Daniel Grushkin awards the glass microbe to Fashion Institute of Technology

Daniel Grushkin awards the Glass Microbe to Fashion Institute of Technology.

Elizabeth Rogers

Announcing BDC 2016 Winners!

Overall Winner

Fashion Institute of Technology

BIOESTERS: Tessa Callaghan, Gian Cui, Aleksandra Gosiewski, Aaron Nesser, Theanne Schiros, Asta Skocir

By creating yarn from extruded bacteria and fungi, Bioesters explored sustainable alternatives to wearable materials
.

Runner Up

School of Visual Arts

MYOTOMATO: Andrew Cziraki, Victor Taboada, Darya Warner & John Wells

To supplement nutrition, MyoTomato bioengineered a tomato plant to produce myoglobin, a protein normally found in meat.

MyoTomato by School of Visual Arts

MyoTomato by School of Visual Arts

School of Visual Arts

Autodesk Prize for Best Visualization

Southern California Institute of Architecture

MUTUA: Mun Yi Cheng, Caleb Fisher, Fangyuan Hu, Brendan Ho, Ryan Odom, Anthony Stoffella & Xiangtia Sun

A panel inside homes on which organisms grow and behave as biosensors and living art, Mutua presented a living wall for interior design.

Finalists

Carnegie Mellon University

SYMBIOSIS: Stowe Hammarburg, Daniel Kim, Yooyoung Ko, Zachary Schwemler & Jessica Shen

A satirical piece featuring bioengineered plants that release caffeine into the air during the day
 and melatonin at night, Symbiosis critiqued the way modern technology has influenced our sleep patterns.

Rensselaer Polytechnic University

LIVE(R) CLEAR: Amanda Harrold, Kathleen McDermott, Jacob Steiner and Perrine Papillaud, Jerry Huang

A living membrane on the surface of toilet bowls, Live(r) Clear proposed a toilet liner that traps estrogen and other pharmaceuticals excreted in urine.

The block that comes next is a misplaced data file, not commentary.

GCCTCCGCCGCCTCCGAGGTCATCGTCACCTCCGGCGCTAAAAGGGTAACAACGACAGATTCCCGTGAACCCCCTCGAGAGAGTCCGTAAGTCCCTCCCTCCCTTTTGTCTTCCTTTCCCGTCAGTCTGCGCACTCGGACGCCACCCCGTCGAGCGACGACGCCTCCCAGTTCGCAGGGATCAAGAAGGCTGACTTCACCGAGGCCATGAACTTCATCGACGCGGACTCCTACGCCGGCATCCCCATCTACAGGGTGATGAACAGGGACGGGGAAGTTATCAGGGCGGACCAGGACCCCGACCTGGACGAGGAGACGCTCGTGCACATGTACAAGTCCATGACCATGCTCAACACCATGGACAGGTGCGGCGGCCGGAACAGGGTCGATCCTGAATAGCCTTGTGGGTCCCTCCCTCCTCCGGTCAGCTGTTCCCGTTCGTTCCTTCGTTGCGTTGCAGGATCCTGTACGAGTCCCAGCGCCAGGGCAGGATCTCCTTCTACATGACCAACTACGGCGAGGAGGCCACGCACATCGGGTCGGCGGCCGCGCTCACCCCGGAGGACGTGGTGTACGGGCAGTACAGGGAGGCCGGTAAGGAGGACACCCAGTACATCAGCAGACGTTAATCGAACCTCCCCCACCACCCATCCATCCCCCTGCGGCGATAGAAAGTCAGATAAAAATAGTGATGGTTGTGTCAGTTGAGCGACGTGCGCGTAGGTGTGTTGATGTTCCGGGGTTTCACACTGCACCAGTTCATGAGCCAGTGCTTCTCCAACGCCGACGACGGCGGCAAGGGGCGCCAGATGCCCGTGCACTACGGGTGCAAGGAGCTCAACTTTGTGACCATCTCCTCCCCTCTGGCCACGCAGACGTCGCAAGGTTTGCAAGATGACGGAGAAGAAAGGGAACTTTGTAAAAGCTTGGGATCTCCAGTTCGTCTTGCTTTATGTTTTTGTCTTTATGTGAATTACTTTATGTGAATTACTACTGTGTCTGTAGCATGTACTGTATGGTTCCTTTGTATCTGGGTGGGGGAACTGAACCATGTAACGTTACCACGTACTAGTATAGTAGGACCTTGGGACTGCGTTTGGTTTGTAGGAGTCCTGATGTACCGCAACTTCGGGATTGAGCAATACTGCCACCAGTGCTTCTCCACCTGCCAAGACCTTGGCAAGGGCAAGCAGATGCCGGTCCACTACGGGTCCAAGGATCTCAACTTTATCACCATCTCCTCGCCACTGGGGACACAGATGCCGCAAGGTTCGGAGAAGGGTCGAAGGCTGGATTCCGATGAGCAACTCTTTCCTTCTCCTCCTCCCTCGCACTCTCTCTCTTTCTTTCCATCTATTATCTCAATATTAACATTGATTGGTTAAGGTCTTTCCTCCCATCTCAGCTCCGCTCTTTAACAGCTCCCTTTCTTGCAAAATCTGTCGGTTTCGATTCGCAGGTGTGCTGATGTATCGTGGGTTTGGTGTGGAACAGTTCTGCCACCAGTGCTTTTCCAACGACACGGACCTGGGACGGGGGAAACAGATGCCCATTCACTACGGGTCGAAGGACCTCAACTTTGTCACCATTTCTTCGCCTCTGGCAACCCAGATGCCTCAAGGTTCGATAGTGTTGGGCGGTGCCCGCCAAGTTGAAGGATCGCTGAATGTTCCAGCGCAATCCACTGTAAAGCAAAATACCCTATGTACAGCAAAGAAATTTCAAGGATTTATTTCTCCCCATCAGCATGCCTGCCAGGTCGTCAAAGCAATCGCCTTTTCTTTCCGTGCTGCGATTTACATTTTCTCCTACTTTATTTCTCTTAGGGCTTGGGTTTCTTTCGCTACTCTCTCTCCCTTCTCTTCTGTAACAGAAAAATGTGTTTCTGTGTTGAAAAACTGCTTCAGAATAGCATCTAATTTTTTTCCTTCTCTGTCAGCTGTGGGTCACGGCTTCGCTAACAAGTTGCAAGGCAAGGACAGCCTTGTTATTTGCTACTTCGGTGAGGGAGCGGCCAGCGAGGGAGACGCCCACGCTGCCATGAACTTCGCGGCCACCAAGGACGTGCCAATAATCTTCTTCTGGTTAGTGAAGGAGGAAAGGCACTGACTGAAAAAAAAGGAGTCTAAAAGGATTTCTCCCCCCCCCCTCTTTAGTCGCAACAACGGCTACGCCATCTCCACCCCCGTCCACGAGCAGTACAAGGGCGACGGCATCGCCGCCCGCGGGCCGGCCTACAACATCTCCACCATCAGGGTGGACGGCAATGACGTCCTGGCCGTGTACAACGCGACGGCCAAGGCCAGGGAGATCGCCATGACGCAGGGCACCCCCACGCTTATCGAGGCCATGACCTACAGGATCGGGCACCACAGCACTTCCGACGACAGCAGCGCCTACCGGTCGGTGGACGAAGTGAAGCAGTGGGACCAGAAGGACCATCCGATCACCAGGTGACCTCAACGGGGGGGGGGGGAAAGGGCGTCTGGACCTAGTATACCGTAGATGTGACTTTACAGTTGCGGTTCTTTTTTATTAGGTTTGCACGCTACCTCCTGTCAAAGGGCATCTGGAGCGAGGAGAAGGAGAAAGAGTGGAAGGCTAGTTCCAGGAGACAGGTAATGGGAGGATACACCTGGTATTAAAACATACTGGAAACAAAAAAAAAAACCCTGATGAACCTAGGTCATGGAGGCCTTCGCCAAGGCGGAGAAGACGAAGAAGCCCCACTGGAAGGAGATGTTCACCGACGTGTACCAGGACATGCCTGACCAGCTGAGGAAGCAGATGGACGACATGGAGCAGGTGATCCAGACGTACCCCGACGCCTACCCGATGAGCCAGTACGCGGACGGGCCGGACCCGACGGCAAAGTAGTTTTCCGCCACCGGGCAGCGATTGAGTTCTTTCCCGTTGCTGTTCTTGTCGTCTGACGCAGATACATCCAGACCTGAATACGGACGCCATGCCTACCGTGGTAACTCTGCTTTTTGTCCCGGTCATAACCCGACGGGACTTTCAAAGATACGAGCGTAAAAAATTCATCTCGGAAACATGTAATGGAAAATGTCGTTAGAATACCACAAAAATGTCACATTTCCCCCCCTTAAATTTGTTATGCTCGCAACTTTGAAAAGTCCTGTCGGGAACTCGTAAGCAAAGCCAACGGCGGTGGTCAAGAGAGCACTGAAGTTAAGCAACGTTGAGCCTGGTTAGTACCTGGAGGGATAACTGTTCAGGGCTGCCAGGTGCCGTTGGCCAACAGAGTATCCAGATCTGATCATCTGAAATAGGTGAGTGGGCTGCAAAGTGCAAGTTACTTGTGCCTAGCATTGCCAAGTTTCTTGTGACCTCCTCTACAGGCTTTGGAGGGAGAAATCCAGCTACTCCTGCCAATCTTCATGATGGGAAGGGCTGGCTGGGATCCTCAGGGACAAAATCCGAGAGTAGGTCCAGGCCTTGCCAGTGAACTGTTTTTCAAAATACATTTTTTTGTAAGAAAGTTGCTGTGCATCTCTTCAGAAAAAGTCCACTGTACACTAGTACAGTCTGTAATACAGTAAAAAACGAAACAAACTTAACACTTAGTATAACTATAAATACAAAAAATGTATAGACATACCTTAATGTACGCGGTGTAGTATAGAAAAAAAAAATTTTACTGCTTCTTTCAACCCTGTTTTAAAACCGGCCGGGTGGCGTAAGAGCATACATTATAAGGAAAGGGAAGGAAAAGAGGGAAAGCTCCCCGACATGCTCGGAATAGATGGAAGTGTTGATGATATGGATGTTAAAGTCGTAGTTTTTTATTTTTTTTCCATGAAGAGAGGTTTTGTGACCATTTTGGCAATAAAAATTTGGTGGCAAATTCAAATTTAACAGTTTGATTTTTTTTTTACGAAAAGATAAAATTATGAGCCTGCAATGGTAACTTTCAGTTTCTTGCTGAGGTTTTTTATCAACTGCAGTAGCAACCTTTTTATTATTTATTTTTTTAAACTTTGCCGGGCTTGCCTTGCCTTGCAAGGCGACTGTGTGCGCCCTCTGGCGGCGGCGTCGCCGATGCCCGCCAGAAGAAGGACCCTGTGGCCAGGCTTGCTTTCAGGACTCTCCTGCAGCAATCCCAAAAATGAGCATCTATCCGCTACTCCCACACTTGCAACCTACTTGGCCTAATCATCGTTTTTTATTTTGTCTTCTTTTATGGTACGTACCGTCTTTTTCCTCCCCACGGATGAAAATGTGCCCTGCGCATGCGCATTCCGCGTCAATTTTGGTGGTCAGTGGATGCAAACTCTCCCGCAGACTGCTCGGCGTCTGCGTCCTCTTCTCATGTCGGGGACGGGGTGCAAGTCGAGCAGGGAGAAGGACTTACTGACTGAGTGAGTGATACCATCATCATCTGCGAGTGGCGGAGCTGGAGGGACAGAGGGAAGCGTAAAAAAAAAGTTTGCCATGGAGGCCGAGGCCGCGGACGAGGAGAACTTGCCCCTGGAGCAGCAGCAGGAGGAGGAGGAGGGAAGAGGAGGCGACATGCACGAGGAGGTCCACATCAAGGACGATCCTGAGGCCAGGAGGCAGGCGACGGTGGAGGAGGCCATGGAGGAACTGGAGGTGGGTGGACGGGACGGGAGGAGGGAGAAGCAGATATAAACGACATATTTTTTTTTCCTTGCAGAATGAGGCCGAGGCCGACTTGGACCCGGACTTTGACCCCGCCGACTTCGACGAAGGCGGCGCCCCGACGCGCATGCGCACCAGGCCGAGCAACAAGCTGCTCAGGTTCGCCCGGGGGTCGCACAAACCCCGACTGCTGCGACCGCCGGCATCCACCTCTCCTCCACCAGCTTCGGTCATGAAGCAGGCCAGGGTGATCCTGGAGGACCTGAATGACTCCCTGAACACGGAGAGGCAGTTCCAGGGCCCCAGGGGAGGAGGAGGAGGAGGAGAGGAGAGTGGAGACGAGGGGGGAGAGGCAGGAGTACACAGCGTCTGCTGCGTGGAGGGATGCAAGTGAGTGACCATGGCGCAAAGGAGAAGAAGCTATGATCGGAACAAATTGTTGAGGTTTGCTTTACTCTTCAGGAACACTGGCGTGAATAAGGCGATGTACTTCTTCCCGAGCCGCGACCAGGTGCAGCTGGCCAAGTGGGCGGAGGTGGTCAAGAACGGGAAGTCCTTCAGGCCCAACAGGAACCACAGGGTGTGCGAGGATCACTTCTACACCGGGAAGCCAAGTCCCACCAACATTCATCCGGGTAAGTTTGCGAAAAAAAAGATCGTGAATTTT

Live(r) Clear by Rensselaer Polytechnic Institute

Live(r) Clear by Rensselaer Polytechnic Institute

Rensselaer Polytechnic Institute

New York University

FLOAT FARM: Ayaka Habu, Carter Bird, Theo Mandin-Lee

Set in a once derelict dry dock in the Brooklyn Navy Yard, Float Farm designed a greenmarket powered by an algae roof and housed on a barge.

Float Farm by New York University

Float Farm by New York University

New York University

Maryland Institute College of Art

STARTER CULTURE: Gage Branda, Sarah Whelton, Jake O’Hagan, Emma Whitlock

A biomaterials starter kit designed to introduce makers to the expansive world of biomaterials, the Starter Culture team produced a maker’s kit for bioplastics, mycelium and silk proteins.

School of The Art Institute of Chicago

DEWPOINT: Bailey Beatt, Maurice Hampton, Jackie Huang, Sam Scheib

A set of spiny panels, Dewpoint drew inspiration from cactis’ ability to efficiently collect and store water droplets from fog.

Dewpoint by School of the Art Institute of Chicago

Dewpoint by School of the Art Institute of Chicago

School of the Art Institute of Chicago

University Of Pennsylvania

STABILIMENTUM: Mónica Butler & Jiwon Woo

Latin for support, Stabilimentum is a couture mask meant to filter air using live spiders and the electrostatic properties of their silk.